Another Bethany Success

The signs that we would have a fantastic beach week with my family started early.

First of all, we saw something we have not seen in ages on our ride down to the Delaware shore – the absence of lines at the Bay Bridge toll plaza. I almost didn’t know what to do when I had the opportunity to drive right up and pay my toll.

We have tried a number of different strategies to try and beat the bridge traffic, all of them abject failures. We just had an abundance of good fortune this time.

Then, we had very few delays along the way. We had a little stop-and-go in a few familiar places, but nothing that really put us behind schedule.

Finally, we had smooth sailing on an alternate route laid out by my brother-in-law to help us avoid construction on the main road leading to our destination.

Since any week at the beach with my family ranks as a good beach week, I saw all these small moments as evidence that we might write a few pages in the family history this time around.

We had much of the same fun as we have had other years. We played the family cornhole tournament, albeit with a smaller field due to some scheduling conflicts. We sat around and talked as long as we could on the beach. We ate a whole mess of crabs one night, so many that the place where my sister buys them informed her that we are the largest order they have to fill all summer.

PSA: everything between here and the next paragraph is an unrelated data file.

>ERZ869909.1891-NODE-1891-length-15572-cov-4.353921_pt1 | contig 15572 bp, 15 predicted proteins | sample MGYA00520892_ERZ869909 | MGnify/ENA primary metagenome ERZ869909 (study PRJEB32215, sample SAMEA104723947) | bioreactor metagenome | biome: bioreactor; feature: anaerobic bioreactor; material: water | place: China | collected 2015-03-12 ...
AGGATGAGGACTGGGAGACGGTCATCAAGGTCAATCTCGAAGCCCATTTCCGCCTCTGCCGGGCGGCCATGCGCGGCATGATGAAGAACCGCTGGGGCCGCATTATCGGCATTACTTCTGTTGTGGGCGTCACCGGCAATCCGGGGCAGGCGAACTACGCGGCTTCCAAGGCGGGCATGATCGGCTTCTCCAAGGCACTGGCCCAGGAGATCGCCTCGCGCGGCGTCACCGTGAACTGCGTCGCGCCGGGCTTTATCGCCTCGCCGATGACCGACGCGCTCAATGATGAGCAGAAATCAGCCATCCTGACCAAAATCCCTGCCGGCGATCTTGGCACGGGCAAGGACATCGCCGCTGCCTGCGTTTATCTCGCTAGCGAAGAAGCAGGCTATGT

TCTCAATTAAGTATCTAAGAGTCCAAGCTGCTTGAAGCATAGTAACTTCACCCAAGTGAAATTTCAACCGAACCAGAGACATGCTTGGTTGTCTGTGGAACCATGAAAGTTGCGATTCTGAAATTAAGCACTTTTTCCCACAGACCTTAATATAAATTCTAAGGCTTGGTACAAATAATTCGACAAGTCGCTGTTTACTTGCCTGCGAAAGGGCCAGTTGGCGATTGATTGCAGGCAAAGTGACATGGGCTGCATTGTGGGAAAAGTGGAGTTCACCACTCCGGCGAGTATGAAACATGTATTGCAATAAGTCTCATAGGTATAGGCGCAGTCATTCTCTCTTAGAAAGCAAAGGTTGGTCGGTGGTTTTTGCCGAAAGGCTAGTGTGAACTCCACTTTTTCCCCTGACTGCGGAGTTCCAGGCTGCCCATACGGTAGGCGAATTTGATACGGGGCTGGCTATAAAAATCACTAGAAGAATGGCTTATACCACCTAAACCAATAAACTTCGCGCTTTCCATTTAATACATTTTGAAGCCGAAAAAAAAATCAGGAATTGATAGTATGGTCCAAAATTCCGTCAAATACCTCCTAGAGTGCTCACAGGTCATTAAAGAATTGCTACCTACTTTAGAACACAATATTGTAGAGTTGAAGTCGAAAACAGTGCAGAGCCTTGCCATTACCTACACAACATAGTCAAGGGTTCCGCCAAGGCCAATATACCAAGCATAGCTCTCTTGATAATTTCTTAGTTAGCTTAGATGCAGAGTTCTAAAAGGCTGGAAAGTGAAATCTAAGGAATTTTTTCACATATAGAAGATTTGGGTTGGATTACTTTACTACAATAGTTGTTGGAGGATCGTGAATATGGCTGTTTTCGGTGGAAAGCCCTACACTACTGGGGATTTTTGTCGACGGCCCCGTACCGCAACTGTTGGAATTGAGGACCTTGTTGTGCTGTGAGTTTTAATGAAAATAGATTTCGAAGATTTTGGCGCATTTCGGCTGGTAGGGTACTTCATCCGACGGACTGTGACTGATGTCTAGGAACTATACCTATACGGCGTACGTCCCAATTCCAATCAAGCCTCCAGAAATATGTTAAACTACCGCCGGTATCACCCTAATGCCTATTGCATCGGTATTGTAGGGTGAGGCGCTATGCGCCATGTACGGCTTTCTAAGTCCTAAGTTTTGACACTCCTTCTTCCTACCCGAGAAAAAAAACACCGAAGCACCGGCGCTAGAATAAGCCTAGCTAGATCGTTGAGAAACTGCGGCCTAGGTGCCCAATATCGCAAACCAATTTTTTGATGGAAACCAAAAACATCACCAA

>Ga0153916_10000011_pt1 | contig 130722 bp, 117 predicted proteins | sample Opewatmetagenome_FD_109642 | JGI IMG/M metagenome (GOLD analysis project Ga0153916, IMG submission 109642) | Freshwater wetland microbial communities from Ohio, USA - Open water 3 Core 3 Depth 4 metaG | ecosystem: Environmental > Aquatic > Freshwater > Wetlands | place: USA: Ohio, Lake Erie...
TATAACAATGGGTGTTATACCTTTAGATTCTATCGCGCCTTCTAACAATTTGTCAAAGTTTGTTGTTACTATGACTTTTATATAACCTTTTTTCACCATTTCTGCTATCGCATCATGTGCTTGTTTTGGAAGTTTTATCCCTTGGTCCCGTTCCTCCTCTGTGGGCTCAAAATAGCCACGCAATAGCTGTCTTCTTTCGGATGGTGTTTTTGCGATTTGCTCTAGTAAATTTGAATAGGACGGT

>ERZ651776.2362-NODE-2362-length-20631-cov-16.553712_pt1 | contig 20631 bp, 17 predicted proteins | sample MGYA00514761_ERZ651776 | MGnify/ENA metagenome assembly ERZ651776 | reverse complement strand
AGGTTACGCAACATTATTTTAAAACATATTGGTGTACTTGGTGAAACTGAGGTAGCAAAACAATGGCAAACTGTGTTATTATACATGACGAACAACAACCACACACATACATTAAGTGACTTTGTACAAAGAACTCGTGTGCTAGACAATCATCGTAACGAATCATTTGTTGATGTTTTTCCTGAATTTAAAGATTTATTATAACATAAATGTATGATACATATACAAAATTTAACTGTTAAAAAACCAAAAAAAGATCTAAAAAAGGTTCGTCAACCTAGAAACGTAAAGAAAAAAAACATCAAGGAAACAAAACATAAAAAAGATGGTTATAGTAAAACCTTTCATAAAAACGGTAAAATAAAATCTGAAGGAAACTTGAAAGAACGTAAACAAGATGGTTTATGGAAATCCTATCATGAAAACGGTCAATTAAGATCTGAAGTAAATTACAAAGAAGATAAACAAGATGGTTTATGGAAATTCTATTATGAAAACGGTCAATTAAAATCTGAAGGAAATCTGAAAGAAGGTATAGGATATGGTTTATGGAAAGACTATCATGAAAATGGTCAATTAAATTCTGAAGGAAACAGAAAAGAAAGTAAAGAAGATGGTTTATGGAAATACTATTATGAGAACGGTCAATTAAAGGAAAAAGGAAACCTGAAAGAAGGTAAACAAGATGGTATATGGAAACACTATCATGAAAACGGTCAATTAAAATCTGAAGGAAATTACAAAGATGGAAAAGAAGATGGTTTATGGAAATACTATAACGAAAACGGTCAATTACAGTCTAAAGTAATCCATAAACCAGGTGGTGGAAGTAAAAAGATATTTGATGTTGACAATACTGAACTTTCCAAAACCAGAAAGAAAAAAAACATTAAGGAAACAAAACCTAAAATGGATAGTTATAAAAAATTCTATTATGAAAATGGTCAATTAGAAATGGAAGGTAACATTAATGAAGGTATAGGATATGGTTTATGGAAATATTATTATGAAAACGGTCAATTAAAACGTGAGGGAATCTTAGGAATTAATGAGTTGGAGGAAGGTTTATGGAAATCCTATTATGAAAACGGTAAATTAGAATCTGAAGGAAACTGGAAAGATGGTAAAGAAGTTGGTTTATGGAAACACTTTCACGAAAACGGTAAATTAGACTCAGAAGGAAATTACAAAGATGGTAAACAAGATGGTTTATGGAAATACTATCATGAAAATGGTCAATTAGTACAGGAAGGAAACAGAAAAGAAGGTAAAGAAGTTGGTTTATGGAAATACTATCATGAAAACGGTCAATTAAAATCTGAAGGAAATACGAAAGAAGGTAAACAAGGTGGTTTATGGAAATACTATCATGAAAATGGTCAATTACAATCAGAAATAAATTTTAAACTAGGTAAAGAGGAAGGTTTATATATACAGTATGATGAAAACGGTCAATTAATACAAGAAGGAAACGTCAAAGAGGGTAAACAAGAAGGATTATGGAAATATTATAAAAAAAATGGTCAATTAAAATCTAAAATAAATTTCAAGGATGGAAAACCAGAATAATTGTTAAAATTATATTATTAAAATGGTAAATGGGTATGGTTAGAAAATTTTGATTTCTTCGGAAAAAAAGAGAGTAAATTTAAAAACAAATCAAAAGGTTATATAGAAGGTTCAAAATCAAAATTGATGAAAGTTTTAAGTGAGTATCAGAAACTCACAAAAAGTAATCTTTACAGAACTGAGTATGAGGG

And all of this on a somewhat down year since some folks could not come down due to my niece’s wedding, which took place on the final day of our vacation. We stayed the whole time at our rental and changed at my sister’s before heading to the ceremony. That’s beach week dedication.

While we did all of those usual things, we also created some new memories.

For the second straight year, a heavy rainstorm flooded the street in front of one of the houses where my sister and her family were staying. That meant we had another opportunity to get the kayaks out from her rental house and patrol the flooded street.

I didn’t take part this year, but to see my nieces and nephews paddling down a residential street once again made me pretty happy.